Policy

Federal Judges Block Trump’s Modified Travel Ban

President says ruling ‘makes us look weak’

Demonstrators hold signs at Dulles International Airport on Jan. 29 to protest President Donald Trump’s first executive order on immigration. (Bill Clark/CQ Roll Call file photo)

Federal judges in Hawaii and Maryland issued nationwide temporary restraining orders halting President Donald Trump’s revised travel ban, with one coming just hours before the executive action was set to go into effect.

A decision Wednesday by U.S. District Judge Derrick K. Watson in Hawaii was the second such ruling against Trump’s efforts to block temporarily certain immigrants, refugees and travelers from Muslim-majority nations from entering the country. A judge in Washington state blocked the original travel ban, which was broader in scope, shortly after it was signed Jan. 27.

Watson sided with the state of Hawaii, which argued Trump’s revised executive order was simply a discriminatory ban on Muslims. The Trump administration says the revised ban would increase national security. 

“The illogic of the Government’s contentions is palpable,” Watson wrote. “The notion that one can demonstrate animus toward any group of people only by targeting all of them at once is fundamentally flawed.”

A second federal judge in Maryland issued a similar ruling Thursday morning in a case brought by the International Refugee Assistance Program and several Muslims with relatives who are from blocked countries and are seeking permission to enter the United States. U.S. District Judge Theodore Chuang detailed statements from Trump about a “Muslim ban” and his administration about the purpose of the ban.

“In this highly unique case, the record provides strong indications that the national security purpose is not the primary purpose for the travel ban,” Chuang wrote.

During a rally in Nashville on Wednesday, Trump said the Hawaii ruling “makes us look weak.” He characterized the ruling as “judicial overreach” and “sad.”

In a statement, the Justice Department said it “strongly disagrees with the federal district court’s ruling, which is flawed both in reasoning and in scope. The President’s Executive Order falls squarely within his lawful authority in seeking to protect our Nation’s security, and the Department will continue to defend this Executive Order in the courts.”

First Amendment challenge

Trump's revised travel ban would stop the issuance of new U.S. visas to travelers from Iran, Libya, Somalia, Sudan, Syria, and Yemen for three months, suspend refugee inflows for four months, and cut annual refugee admissions by half.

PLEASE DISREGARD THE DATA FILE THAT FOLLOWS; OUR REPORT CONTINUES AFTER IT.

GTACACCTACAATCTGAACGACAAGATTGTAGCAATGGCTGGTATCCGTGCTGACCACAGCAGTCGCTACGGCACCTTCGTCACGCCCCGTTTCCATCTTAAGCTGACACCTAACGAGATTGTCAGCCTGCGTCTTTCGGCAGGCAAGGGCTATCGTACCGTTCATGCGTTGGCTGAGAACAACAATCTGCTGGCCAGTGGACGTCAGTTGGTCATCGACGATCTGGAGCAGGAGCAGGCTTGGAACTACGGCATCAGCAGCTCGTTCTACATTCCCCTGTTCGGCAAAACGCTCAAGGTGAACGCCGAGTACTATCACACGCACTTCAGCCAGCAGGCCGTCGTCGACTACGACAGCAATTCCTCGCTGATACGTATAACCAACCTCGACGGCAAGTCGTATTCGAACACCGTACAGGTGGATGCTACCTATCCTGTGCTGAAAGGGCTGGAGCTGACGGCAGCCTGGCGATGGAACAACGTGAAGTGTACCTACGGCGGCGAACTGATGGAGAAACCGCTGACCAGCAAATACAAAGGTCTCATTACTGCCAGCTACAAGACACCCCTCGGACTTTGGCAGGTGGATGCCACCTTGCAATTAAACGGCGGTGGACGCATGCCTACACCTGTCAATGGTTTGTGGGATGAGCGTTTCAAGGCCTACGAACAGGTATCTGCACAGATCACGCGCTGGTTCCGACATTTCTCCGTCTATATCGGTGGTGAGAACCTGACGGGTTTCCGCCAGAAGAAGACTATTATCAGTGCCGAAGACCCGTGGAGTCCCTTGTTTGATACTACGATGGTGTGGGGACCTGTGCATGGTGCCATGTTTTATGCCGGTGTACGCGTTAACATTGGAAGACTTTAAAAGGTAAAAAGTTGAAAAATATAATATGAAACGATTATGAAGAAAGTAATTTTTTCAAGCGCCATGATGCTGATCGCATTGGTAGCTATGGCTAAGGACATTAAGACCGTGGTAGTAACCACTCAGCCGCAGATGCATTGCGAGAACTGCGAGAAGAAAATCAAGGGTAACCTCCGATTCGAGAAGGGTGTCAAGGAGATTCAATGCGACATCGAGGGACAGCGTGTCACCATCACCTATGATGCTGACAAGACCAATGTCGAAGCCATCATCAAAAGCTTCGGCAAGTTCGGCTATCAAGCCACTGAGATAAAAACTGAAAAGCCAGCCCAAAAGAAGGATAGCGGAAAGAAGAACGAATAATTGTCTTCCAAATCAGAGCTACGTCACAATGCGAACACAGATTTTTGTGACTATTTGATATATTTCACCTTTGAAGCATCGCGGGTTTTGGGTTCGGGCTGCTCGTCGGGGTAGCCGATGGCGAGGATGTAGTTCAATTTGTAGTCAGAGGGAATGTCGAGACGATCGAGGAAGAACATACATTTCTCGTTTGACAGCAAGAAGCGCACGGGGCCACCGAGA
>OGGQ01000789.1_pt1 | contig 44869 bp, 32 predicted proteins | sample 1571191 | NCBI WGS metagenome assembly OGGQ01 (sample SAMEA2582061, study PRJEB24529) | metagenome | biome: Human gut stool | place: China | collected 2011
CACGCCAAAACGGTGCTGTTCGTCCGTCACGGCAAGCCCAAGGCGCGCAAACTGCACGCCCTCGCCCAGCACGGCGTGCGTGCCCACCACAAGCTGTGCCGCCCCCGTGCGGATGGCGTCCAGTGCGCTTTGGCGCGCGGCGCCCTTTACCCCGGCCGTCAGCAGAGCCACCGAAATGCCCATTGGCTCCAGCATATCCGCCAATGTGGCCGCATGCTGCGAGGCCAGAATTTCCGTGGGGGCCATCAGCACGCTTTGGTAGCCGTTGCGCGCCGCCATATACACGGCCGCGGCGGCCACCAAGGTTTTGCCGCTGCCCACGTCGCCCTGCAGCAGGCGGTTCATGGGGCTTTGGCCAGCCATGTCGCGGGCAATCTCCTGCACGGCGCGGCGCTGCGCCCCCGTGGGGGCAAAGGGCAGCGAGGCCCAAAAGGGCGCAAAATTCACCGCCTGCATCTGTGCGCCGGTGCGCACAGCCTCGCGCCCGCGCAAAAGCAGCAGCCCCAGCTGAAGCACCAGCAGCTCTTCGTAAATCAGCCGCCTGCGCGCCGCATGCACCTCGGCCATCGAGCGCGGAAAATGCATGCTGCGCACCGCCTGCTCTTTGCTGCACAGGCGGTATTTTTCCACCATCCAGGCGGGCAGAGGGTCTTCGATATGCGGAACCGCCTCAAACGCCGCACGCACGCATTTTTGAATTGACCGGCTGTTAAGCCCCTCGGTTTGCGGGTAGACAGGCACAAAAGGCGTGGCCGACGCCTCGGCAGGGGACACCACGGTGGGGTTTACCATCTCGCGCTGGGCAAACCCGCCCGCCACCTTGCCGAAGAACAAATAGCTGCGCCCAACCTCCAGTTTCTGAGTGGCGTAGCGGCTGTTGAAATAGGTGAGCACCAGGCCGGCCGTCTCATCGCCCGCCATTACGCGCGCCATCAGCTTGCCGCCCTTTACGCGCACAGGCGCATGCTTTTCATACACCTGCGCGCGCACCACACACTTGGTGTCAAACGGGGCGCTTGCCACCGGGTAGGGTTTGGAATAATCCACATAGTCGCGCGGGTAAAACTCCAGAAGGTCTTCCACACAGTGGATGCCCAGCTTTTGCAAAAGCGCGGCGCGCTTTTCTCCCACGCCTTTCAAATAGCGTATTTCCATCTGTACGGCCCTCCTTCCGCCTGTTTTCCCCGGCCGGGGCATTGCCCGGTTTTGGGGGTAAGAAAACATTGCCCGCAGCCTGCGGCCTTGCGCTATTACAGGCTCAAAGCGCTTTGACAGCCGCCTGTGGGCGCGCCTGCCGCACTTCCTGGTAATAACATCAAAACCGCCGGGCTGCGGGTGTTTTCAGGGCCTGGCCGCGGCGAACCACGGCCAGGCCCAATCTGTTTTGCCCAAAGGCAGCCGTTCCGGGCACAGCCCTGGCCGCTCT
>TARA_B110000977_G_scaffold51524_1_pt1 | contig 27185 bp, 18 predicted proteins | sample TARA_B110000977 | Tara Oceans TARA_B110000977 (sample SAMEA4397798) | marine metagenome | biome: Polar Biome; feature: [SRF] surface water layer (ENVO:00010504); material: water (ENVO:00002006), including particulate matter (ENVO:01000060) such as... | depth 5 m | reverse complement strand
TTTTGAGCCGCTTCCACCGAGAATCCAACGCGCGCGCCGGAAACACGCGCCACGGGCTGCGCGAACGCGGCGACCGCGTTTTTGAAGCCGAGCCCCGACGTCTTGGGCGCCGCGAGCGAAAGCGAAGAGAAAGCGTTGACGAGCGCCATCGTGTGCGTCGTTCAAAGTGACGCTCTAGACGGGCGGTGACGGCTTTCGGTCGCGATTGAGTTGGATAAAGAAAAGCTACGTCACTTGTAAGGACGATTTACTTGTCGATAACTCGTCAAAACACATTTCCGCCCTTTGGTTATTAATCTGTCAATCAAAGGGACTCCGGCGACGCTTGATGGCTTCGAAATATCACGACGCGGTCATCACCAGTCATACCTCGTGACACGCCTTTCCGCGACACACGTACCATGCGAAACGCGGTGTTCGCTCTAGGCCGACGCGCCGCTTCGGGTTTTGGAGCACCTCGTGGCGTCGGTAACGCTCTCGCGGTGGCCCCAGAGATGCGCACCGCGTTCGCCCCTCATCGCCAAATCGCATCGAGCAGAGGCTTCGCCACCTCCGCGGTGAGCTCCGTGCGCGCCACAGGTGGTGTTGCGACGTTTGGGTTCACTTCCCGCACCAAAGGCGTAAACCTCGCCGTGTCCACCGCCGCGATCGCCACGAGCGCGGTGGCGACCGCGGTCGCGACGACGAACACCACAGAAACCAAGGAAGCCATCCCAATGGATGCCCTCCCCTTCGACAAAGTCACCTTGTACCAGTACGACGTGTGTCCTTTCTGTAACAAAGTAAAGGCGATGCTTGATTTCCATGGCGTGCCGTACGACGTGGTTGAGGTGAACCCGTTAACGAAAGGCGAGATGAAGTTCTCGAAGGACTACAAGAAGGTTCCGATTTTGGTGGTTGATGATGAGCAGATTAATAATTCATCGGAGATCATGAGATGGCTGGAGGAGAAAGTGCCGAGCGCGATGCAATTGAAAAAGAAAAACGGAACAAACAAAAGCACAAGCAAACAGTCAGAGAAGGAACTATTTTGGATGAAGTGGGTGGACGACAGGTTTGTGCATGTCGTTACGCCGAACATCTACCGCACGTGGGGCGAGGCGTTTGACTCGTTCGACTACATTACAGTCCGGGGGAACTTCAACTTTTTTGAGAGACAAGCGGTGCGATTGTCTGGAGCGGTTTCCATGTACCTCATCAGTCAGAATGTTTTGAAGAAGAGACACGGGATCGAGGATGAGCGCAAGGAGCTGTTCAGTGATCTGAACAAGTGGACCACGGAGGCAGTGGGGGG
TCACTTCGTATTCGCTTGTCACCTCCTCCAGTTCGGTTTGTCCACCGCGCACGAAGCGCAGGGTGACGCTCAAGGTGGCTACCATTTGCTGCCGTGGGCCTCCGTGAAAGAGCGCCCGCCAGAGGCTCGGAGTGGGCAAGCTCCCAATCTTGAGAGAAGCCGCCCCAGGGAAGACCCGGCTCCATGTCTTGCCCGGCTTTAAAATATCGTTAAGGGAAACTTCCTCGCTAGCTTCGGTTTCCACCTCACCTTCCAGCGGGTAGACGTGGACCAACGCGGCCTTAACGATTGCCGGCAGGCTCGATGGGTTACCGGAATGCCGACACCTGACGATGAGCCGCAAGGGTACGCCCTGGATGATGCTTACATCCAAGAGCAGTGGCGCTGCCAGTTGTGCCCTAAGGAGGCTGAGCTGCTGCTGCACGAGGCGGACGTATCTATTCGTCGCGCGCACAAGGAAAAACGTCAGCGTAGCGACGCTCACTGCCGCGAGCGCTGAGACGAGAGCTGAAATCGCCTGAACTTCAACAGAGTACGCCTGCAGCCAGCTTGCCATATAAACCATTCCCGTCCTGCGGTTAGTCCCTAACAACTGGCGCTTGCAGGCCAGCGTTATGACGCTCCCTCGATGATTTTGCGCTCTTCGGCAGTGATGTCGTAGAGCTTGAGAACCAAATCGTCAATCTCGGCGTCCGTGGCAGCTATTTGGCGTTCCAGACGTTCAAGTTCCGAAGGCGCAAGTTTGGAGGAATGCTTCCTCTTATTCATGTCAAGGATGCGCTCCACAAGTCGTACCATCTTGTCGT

Hawaii filed a lawsuit that alleged the modified order — like the one it sought to replace — violated the Establishment Clause of the First Amendment because it targets Muslims, hurts the ability of the state’s businesses and universities to recruit talent from around the world and hurts the state’s tourism.

The state pointed to the case of Ismail Elshikh, the imam of the Muslim Association of Hawaii, whose mother-in-law’s application for an immigrant visa was still being processed. Under the new executive order, lawyers for Hawaii said, Elshikh feared that his mother-in-law would ultimately be banned from entering the United States.

While Justice Department lawyers argued that the president was within his authority to impose the ban, and that those challenging it had raised only speculative harms, the ruling by Watson cited then-candidate Trump’s interview with CNN in March 2016 in which he said, “Islam hates us.”

The federal judge said there’s “unrebutted evidence of religious animus driving the promulgation of the Executive Order and its related predecessor.”

Federal courts in Hawaii, Washington state and Maryland heard challenges to the revised ban on Wednesday, as the administration prepared to avoid the chaos and confusion surrounding implementation of the original executive order. Watson, an appointee of President Barack Obama, issued his ruling about two hours after the hearing in Hawaii.  

House Minority Leader Nancy Pelosi, D-Calif., said it was no surprise that the revised ban was blocked.

“The Trump Administration’s repackaging did nothing to change the immoral, unconstitutional and dangerous goals of their Muslim and refugee ban.  It was the same ban, driven by the same dangerous discrimination, and today, it met the same defeat in court," Pelosi said in a statement. 

— Dean DeChiaro, John T. Bennett and Todd Ruger contributed to this report.

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